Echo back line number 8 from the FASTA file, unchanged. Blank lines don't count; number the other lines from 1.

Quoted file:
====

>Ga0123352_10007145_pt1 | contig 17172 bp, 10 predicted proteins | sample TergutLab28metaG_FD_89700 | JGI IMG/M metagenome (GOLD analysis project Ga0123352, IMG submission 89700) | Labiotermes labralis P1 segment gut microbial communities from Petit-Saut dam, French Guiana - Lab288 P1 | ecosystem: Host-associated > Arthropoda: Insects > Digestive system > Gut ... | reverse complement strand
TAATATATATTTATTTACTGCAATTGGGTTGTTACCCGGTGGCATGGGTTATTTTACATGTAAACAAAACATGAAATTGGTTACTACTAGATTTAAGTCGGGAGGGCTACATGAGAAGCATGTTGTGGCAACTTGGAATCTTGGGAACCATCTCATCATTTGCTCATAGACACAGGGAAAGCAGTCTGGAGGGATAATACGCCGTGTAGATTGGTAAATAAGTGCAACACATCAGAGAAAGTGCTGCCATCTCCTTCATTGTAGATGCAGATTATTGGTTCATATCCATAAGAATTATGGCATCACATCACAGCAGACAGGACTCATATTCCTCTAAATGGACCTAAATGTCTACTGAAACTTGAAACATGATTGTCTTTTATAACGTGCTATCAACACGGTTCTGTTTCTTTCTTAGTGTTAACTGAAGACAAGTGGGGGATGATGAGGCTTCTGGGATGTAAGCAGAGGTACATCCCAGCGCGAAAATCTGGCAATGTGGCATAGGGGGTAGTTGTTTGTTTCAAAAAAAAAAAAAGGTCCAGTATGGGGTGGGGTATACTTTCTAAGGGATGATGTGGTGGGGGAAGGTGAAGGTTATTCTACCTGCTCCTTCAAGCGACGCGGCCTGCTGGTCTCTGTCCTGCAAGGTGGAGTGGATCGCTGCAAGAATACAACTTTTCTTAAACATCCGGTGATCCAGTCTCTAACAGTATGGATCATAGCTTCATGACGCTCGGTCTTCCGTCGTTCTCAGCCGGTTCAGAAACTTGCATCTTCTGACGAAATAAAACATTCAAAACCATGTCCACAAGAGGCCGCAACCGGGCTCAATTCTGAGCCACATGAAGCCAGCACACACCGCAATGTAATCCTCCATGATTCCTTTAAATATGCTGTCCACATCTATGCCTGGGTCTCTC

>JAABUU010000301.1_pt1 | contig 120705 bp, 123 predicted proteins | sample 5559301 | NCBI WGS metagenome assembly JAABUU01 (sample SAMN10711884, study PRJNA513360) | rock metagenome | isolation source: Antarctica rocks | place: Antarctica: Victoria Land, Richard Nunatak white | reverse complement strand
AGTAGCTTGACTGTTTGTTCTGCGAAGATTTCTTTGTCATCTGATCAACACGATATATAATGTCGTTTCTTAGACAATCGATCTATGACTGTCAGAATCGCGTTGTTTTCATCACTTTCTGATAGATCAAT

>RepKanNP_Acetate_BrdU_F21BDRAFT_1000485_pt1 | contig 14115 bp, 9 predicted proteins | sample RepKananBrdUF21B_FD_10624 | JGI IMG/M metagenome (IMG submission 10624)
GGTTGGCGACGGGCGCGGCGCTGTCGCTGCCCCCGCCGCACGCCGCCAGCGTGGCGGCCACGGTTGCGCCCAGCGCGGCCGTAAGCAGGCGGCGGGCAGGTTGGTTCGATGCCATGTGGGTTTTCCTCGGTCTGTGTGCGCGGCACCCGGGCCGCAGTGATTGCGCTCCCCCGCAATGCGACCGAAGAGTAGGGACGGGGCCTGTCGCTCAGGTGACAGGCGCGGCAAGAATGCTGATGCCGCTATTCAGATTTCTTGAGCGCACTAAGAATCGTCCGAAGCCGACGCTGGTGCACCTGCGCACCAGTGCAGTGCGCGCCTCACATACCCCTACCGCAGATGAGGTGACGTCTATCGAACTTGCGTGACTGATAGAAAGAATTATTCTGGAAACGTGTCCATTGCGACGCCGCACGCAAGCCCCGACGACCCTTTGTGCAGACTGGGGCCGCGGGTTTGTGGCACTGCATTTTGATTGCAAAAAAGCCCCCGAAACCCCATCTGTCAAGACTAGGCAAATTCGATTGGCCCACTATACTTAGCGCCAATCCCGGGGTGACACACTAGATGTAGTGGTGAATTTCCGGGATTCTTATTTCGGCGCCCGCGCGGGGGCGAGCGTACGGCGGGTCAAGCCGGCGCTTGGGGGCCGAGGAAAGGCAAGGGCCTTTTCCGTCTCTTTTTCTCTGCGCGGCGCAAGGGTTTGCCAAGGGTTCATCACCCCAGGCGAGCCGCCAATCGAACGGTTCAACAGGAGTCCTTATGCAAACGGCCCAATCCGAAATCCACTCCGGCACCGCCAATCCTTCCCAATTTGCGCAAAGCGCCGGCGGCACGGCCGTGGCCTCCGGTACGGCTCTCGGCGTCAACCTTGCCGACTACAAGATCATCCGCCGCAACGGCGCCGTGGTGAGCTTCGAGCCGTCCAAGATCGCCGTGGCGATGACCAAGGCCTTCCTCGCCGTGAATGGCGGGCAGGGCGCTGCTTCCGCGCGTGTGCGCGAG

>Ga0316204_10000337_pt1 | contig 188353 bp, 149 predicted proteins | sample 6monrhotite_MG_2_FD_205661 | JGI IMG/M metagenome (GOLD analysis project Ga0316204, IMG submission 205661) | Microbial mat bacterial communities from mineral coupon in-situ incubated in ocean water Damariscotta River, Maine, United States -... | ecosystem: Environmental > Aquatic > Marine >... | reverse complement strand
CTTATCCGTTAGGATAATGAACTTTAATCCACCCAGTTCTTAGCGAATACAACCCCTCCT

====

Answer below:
CTTATCCGTTAGGATAATGAACTTTAATCCACCCAGTTCTTAGCGAATACAACCCCTCCT